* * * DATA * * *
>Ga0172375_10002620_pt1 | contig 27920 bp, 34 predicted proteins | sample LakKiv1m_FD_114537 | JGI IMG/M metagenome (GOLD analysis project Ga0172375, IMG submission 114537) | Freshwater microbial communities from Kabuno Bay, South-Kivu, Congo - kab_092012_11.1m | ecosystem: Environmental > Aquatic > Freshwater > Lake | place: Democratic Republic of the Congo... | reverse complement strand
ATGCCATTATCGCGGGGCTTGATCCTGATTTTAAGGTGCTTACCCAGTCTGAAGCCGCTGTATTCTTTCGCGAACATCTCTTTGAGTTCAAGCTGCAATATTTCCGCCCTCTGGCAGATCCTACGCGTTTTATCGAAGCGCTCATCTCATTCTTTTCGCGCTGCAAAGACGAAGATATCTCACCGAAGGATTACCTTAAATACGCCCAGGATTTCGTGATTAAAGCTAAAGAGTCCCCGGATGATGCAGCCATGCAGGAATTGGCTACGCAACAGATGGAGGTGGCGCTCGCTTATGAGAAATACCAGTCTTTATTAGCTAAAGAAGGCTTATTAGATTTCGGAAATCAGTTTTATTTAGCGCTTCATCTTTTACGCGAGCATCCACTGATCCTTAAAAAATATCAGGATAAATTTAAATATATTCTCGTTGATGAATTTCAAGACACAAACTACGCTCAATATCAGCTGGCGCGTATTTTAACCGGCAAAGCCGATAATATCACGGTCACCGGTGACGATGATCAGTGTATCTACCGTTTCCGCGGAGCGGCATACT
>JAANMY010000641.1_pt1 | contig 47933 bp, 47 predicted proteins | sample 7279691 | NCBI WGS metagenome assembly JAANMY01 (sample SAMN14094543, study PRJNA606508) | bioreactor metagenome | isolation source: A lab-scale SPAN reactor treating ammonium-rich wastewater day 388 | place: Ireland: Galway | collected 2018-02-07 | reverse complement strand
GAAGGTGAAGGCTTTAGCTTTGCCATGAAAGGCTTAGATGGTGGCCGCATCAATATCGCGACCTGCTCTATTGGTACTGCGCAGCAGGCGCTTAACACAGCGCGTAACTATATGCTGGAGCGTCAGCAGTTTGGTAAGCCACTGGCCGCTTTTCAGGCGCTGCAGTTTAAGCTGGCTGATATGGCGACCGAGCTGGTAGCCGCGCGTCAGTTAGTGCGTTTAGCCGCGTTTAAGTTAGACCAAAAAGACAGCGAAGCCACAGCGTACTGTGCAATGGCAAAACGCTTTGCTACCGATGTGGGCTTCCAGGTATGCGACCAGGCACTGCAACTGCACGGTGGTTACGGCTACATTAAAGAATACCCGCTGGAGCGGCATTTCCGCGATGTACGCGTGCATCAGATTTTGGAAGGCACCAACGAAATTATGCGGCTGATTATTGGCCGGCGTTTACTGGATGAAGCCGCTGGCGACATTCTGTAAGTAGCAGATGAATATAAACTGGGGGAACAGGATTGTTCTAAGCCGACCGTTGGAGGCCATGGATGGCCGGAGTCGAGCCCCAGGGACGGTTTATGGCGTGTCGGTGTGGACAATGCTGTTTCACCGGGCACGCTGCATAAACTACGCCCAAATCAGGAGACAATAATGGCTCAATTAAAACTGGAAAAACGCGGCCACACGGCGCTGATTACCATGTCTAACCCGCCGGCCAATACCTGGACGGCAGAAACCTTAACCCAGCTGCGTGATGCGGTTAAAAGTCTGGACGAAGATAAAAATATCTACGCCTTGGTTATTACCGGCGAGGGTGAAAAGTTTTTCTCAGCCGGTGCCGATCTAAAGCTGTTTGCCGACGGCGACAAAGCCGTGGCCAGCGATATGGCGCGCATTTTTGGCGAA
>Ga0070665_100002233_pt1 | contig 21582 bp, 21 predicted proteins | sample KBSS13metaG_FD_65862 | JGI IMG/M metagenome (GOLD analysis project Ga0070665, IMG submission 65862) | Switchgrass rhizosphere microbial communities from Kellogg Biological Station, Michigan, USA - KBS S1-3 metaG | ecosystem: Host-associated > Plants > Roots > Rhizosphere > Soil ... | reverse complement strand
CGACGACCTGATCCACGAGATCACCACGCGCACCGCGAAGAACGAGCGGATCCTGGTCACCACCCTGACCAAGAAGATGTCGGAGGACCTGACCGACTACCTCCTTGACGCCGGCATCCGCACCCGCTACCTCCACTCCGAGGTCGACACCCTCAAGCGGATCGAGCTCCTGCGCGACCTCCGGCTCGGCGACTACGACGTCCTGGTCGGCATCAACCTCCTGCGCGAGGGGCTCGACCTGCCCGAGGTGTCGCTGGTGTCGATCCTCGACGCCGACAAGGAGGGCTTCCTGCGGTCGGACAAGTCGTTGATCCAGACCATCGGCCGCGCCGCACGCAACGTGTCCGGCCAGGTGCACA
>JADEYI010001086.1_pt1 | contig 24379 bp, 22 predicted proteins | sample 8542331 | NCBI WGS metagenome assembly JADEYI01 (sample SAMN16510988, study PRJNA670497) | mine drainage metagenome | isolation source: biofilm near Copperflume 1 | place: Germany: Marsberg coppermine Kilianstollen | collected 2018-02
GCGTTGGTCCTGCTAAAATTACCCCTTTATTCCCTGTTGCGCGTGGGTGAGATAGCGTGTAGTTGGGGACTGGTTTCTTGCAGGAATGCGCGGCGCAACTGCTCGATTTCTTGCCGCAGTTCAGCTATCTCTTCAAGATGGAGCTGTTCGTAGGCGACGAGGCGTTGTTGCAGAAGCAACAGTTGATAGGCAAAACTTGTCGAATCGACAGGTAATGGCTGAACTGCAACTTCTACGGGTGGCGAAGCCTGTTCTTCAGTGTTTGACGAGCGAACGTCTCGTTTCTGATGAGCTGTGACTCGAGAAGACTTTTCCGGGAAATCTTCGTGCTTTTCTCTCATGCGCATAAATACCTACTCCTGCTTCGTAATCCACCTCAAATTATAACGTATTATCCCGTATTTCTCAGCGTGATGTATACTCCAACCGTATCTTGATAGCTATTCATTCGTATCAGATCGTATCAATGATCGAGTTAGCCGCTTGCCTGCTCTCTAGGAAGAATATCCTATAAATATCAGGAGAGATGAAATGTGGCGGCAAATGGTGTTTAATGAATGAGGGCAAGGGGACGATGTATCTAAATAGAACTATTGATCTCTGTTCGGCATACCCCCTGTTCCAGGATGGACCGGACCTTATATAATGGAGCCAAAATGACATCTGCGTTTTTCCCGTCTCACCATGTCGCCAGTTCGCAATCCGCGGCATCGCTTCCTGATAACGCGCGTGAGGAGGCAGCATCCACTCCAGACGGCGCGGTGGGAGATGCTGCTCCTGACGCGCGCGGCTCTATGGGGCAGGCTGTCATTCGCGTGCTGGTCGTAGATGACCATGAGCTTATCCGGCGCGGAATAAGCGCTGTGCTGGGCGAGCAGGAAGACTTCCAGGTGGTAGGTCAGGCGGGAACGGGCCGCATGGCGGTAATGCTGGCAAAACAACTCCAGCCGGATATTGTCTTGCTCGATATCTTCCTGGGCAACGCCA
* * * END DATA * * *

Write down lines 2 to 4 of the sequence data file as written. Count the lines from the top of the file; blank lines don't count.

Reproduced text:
ATGCCATTATCGCGGGGCTTGATCCTGATTTTAAGGTGCTTACCCAGTCTGAAGCCGCTGTATTCTTTCGCGAACATCTCTTTGAGTTCAAGCTGCAATATTTCCGCCCTCTGGCAGATCCTACGCGTTTTATCGAAGCGCTCATCTCATTCTTTTCGCGCTGCAAAGACGAAGATATCTCACCGAAGGATTACCTTAAATACGCCCAGGATTTCGTGATTAAAGCTAAAGAGTCCCCGGATGATGCAGCCATGCAGGAATTGGCTACGCAACAGATGGAGGTGGCGCTCGCTTATGAGAAATACCAGTCTTTATTAGCTAAAGAAGGCTTATTAGATTTCGGAAATCAGTTTTATTTAGCGCTTCATCTTTTACGCGAGCATCCACTGATCCTTAAAAAATATCAGGATAAATTTAAATATATTCTCGTTGATGAATTTCAAGACACAAACTACGCTCAATATCAGCTGGCGCGTATTTTAACCGGCAAAGCCGATAATATCACGGTCACCGGTGACGATGATCAGTGTATCTACCGTTTCCGCGGAGCGGCATACT
>JAANMY010000641.1_pt1 | contig 47933 bp, 47 predicted proteins | sample 7279691 | NCBI WGS metagenome assembly JAANMY01 (sample SAMN14094543, study PRJNA606508) | bioreactor metagenome | isolation source: A lab-scale SPAN reactor treating ammonium-rich wastewater day 388 | place: Ireland: Galway | collected 2018-02-07 | reverse complement strand
GAAGGTGAAGGCTTTAGCTTTGCCATGAAAGGCTTAGATGGTGGCCGCATCAATATCGCGACCTGCTCTATTGGTACTGCGCAGCAGGCGCTTAACACAGCGCGTAACTATATGCTGGAGCGTCAGCAGTTTGGTAAGCCACTGGCCGCTTTTCAGGCGCTGCAGTTTAAGCTGGCTGATATGGCGACCGAGCTGGTAGCCGCGCGTCAGTTAGTGCGTTTAGCCGCGTTTAAGTTAGACCAAAAAGACAGCGAAGCCACAGCGTACTGTGCAATGGCAAAACGCTTTGCTACCGATGTGGGCTTCCAGGTATGCGACCAGGCACTGCAACTGCACGGTGGTTACGGCTACATTAAAGAATACCCGCTGGAGCGGCATTTCCGCGATGTACGCGTGCATCAGATTTTGGAAGGCACCAACGAAATTATGCGGCTGATTATTGGCCGGCGTTTACTGGATGAAGCCGCTGGCGACATTCTGTAAGTAGCAGATGAATATAAACTGGGGGAACAGGATTGTTCTAAGCCGACCGTTGGAGGCCATGGATGGCCGGAGTCGAGCCCCAGGGACGGTTTATGGCGTGTCGGTGTGGACAATGCTGTTTCACCGGGCACGCTGCATAAACTACGCCCAAATCAGGAGACAATAATGGCTCAATTAAAACTGGAAAAACGCGGCCACACGGCGCTGATTACCATGTCTAACCCGCCGGCCAATACCTGGACGGCAGAAACCTTAACCCAGCTGCGTGATGCGGTTAAAAGTCTGGACGAAGATAAAAATATCTACGCCTTGGTTATTACCGGCGAGGGTGAAAAGTTTTTCTCAGCCGGTGCCGATCTAAAGCTGTTTGCCGACGGCGACAAAGCCGTGGCCAGCGATATGGCGCGCATTTTTGGCGAA